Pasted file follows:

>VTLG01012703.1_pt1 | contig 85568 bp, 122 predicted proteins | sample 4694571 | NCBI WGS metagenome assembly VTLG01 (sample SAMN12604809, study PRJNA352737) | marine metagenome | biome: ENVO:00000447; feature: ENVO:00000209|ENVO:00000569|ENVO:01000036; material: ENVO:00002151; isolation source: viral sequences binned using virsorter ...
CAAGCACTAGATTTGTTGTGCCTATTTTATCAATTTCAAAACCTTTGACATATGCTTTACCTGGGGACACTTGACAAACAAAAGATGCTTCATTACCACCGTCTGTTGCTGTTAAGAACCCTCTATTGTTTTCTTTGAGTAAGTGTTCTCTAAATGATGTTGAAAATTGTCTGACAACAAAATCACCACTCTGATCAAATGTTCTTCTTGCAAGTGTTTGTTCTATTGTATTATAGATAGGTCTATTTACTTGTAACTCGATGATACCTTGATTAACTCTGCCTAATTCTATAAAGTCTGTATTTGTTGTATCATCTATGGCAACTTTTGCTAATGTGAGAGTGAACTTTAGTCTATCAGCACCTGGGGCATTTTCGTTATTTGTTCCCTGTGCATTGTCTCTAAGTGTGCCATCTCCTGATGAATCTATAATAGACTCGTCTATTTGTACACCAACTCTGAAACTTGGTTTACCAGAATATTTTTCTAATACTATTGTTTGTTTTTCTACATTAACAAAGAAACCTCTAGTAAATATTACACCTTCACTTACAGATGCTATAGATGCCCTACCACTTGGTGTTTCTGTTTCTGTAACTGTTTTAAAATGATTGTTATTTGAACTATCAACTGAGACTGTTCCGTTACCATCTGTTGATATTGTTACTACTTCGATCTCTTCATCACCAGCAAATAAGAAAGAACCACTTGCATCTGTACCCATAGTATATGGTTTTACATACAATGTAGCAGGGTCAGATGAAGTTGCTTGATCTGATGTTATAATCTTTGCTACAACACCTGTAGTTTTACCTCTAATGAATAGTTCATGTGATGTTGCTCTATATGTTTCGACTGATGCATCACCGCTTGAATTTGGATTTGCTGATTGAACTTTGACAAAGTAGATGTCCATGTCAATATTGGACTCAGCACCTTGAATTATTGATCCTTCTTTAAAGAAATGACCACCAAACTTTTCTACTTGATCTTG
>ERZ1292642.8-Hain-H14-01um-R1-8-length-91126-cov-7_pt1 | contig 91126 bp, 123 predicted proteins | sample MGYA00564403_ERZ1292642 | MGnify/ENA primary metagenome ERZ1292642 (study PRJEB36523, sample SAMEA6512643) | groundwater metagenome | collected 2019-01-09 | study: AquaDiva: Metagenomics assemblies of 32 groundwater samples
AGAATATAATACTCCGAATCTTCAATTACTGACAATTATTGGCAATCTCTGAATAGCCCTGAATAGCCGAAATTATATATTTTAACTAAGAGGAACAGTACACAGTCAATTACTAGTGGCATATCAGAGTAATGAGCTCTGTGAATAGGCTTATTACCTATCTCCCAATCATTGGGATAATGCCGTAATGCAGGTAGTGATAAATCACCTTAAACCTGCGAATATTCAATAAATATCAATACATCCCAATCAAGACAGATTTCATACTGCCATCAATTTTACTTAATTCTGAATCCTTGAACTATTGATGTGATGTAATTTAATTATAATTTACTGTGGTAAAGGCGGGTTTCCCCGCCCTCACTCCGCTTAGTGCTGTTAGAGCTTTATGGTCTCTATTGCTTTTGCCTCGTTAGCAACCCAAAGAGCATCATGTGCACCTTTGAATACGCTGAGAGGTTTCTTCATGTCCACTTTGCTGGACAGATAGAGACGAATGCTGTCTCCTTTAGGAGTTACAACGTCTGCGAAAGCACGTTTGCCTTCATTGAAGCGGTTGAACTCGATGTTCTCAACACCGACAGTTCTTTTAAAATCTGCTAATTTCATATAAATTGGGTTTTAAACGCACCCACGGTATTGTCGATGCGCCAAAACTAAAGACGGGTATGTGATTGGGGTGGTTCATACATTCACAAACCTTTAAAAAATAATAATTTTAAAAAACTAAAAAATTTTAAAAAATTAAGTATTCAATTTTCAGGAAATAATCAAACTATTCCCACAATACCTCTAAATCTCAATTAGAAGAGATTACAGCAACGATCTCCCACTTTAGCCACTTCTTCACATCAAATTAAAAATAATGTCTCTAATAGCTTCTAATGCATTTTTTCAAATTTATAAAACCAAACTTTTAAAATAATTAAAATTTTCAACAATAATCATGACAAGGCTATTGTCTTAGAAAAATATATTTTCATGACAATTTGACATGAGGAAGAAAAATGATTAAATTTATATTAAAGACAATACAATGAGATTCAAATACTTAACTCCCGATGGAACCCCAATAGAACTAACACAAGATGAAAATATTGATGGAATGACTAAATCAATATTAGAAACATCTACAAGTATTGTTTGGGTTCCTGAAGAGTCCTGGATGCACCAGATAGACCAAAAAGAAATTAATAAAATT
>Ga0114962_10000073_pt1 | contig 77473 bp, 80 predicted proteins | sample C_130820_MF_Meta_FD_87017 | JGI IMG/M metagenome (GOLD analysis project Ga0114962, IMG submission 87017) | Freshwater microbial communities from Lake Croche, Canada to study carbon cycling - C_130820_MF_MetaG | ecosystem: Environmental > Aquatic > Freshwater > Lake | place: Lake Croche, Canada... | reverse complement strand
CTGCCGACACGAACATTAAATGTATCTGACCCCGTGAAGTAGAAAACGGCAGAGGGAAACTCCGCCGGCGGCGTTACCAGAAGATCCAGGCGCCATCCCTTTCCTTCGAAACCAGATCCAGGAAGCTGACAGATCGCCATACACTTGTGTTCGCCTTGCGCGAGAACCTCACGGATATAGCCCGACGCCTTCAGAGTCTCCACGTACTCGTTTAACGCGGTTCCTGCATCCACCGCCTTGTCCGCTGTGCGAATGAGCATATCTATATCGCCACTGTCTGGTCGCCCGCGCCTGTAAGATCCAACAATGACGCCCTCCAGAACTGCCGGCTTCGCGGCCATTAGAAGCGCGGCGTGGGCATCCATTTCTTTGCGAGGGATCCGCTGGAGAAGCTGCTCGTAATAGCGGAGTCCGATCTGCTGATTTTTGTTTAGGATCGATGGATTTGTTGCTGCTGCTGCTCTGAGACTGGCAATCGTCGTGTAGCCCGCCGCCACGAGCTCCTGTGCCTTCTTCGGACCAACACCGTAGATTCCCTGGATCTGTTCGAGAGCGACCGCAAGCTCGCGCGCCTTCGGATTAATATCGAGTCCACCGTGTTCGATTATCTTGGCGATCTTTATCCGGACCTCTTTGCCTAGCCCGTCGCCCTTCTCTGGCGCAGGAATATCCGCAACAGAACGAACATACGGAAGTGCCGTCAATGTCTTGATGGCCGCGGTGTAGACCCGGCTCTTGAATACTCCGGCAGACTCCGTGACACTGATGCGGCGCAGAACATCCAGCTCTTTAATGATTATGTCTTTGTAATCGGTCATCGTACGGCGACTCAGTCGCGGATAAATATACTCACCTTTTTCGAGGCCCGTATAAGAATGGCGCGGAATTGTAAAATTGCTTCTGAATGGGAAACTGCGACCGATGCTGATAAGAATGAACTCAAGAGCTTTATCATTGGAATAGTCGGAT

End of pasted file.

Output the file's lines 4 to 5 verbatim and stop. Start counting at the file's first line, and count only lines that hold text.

AGAATATAATACTCCGAATCTTCAATTACTGACAATTATTGGCAATCTCTGAATAGCCCTGAATAGCCGAAATTATATATTTTAACTAAGAGGAACAGTACACAGTCAATTACTAGTGGCATATCAGAGTAATGAGCTCTGTGAATAGGCTTATTACCTATCTCCCAATCATTGGGATAATGCCGTAATGCAGGTAGTGATAAATCACCTTAAACCTGCGAATATTCAATAAATATCAATACATCCCAATCAAGACAGATTTCATACTGCCATCAATTTTACTTAATTCTGAATCCTTGAACTATTGATGTGATGTAATTTAATTATAATTTACTGTGGTAAAGGCGGGTTTCCCCGCCCTCACTCCGCTTAGTGCTGTTAGAGCTTTATGGTCTCTATTGCTTTTGCCTCGTTAGCAACCCAAAGAGCATCATGTGCACCTTTGAATACGCTGAGAGGTTTCTTCATGTCCACTTTGCTGGACAGATAGAGACGAATGCTGTCTCCTTTAGGAGTTACAACGTCTGCGAAAGCACGTTTGCCTTCATTGAAGCGGTTGAACTCGATGTTCTCAACACCGACAGTTCTTTTAAAATCTGCTAATTTCATATAAATTGGGTTTTAAACGCACCCACGGTATTGTCGATGCGCCAAAACTAAAGACGGGTATGTGATTGGGGTGGTTCATACATTCACAAACCTTTAAAAAATAATAATTTTAAAAAACTAAAAAATTTTAAAAAATTAAGTATTCAATTTTCAGGAAATAATCAAACTATTCCCACAATACCTCTAAATCTCAATTAGAAGAGATTACAGCAACGATCTCCCACTTTAGCCACTTCTTCACATCAAATTAAAAATAATGTCTCTAATAGCTTCTAATGCATTTTTTCAAATTTATAAAACCAAACTTTTAAAATAATTAAAATTTTCAACAATAATCATGACAAGGCTATTGTCTTAGAAAAATATATTTTCATGACAATTTGACATGAGGAAGAAAAATGATTAAATTTATATTAAAGACAATACAATGAGATTCAAATACTTAACTCCCGATGGAACCCCAATAGAACTAACACAAGATGAAAATATTGATGGAATGACTAAATCAATATTAGAAACATCTACAAGTATTGTTTGGGTTCCTGAAGAGTCCTGGATGCACCAGATAGACCAAAAAGAAATTAATAAAATT
>Ga0114962_10000073_pt1 | contig 77473 bp, 80 predicted proteins | sample C_130820_MF_Meta_FD_87017 | JGI IMG/M metagenome (GOLD analysis project Ga0114962, IMG submission 87017) | Freshwater microbial communities from Lake Croche, Canada to study carbon cycling - C_130820_MF_MetaG | ecosystem: Environmental > Aquatic > Freshwater > Lake | place: Lake Croche, Canada... | reverse complement strand